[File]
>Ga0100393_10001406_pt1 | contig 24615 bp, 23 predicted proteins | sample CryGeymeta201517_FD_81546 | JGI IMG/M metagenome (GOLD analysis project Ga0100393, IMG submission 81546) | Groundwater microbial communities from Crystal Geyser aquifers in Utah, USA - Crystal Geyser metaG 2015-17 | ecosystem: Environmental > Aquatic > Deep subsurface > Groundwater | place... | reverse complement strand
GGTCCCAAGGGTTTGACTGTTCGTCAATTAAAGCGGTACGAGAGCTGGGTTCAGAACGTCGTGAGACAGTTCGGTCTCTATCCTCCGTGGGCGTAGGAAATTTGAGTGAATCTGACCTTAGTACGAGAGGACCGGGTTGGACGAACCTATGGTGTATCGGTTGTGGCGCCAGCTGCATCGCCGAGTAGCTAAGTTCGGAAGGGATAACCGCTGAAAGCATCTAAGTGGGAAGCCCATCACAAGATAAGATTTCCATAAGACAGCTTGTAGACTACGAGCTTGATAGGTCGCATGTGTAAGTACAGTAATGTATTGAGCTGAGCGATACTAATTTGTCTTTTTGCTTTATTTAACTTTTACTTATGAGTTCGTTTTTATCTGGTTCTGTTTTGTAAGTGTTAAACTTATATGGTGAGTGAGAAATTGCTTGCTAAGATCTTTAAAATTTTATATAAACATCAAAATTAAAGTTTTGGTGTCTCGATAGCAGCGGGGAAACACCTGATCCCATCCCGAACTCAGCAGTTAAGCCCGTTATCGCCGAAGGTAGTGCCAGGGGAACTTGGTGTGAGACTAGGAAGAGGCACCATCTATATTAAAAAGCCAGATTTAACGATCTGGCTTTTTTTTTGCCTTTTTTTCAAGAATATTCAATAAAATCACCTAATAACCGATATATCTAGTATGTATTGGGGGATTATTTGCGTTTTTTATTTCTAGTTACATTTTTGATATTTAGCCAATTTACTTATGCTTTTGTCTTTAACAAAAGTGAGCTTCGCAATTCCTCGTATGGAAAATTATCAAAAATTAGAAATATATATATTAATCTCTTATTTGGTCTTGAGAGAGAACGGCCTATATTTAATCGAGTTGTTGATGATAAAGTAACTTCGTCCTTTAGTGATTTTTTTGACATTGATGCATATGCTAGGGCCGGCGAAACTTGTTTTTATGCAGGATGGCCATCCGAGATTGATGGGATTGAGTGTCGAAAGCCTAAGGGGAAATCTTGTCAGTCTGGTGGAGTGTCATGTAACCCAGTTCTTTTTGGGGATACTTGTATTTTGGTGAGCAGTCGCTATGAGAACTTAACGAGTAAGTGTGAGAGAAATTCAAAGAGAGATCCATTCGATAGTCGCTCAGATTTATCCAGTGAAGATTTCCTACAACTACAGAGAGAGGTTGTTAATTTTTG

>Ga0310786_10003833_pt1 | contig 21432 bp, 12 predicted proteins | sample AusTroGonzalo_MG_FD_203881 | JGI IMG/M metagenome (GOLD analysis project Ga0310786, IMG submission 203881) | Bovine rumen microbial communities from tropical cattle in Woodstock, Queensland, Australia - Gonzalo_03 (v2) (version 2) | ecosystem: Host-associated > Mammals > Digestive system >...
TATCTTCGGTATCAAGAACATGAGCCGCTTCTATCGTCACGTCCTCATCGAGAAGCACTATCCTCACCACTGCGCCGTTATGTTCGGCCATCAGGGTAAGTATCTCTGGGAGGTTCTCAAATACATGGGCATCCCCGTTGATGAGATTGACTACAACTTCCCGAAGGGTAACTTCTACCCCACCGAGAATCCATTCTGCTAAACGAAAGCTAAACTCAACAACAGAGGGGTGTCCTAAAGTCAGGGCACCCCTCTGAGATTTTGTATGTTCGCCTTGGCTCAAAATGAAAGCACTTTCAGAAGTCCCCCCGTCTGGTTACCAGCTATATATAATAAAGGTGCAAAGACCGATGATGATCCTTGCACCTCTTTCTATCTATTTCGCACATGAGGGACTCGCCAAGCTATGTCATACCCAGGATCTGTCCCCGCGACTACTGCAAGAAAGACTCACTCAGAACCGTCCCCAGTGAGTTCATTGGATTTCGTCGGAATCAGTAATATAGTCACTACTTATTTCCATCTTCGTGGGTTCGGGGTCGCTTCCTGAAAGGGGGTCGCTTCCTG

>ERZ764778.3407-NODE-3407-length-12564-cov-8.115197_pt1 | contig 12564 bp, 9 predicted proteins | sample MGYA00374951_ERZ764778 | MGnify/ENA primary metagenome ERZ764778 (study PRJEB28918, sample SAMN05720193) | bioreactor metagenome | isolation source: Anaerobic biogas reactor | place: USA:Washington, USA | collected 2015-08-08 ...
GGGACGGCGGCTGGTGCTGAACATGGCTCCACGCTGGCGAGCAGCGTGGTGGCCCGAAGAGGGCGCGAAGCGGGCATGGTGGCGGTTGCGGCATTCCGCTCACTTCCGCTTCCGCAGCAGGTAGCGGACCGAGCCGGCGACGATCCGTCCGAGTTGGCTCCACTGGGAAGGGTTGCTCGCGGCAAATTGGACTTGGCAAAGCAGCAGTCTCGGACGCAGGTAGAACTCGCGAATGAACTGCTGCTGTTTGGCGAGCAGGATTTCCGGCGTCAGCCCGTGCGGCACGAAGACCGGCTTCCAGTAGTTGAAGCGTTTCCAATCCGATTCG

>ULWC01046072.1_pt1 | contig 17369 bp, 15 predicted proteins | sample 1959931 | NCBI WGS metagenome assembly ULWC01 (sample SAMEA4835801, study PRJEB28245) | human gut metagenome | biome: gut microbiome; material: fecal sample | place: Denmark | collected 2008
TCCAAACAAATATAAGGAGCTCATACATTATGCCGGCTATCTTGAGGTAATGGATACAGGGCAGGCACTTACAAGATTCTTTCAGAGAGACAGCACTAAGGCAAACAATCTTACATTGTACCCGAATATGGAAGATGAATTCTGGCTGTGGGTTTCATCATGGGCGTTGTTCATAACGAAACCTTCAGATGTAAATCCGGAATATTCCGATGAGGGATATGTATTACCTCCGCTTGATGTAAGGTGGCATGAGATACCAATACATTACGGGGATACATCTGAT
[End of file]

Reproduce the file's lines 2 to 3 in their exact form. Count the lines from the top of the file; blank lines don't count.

GGTCCCAAGGGTTTGACTGTTCGTCAATTAAAGCGGTACGAGAGCTGGGTTCAGAACGTCGTGAGACAGTTCGGTCTCTATCCTCCGTGGGCGTAGGAAATTTGAGTGAATCTGACCTTAGTACGAGAGGACCGGGTTGGACGAACCTATGGTGTATCGGTTGTGGCGCCAGCTGCATCGCCGAGTAGCTAAGTTCGGAAGGGATAACCGCTGAAAGCATCTAAGTGGGAAGCCCATCACAAGATAAGATTTCCATAAGACAGCTTGTAGACTACGAGCTTGATAGGTCGCATGTGTAAGTACAGTAATGTATTGAGCTGAGCGATACTAATTTGTCTTTTTGCTTTATTTAACTTTTACTTATGAGTTCGTTTTTATCTGGTTCTGTTTTGTAAGTGTTAAACTTATATGGTGAGTGAGAAATTGCTTGCTAAGATCTTTAAAATTTTATATAAACATCAAAATTAAAGTTTTGGTGTCTCGATAGCAGCGGGGAAACACCTGATCCCATCCCGAACTCAGCAGTTAAGCCCGTTATCGCCGAAGGTAGTGCCAGGGGAACTTGGTGTGAGACTAGGAAGAGGCACCATCTATATTAAAAAGCCAGATTTAACGATCTGGCTTTTTTTTTGCCTTTTTTTCAAGAATATTCAATAAAATCACCTAATAACCGATATATCTAGTATGTATTGGGGGATTATTTGCGTTTTTTATTTCTAGTTACATTTTTGATATTTAGCCAATTTACTTATGCTTTTGTCTTTAACAAAAGTGAGCTTCGCAATTCCTCGTATGGAAAATTATCAAAAATTAGAAATATATATATTAATCTCTTATTTGGTCTTGAGAGAGAACGGCCTATATTTAATCGAGTTGTTGATGATAAAGTAACTTCGTCCTTTAGTGATTTTTTTGACATTGATGCATATGCTAGGGCCGGCGAAACTTGTTTTTATGCAGGATGGCCATCCGAGATTGATGGGATTGAGTGTCGAAAGCCTAAGGGGAAATCTTGTCAGTCTGGTGGAGTGTCATGTAACCCAGTTCTTTTTGGGGATACTTGTATTTTGGTGAGCAGTCGCTATGAGAACTTAACGAGTAAGTGTGAGAGAAATTCAAAGAGAGATCCATTCGATAGTCGCTCAGATTTATCCAGTGAAGATTTCCTACAACTACAGAGAGAGGTTGTTAATTTTTG

>Ga0310786_10003833_pt1 | contig 21432 bp, 12 predicted proteins | sample AusTroGonzalo_MG_FD_203881 | JGI IMG/M metagenome (GOLD analysis project Ga0310786, IMG submission 203881) | Bovine rumen microbial communities from tropical cattle in Woodstock, Queensland, Australia - Gonzalo_03 (v2) (version 2) | ecosystem: Host-associated > Mammals > Digestive system >...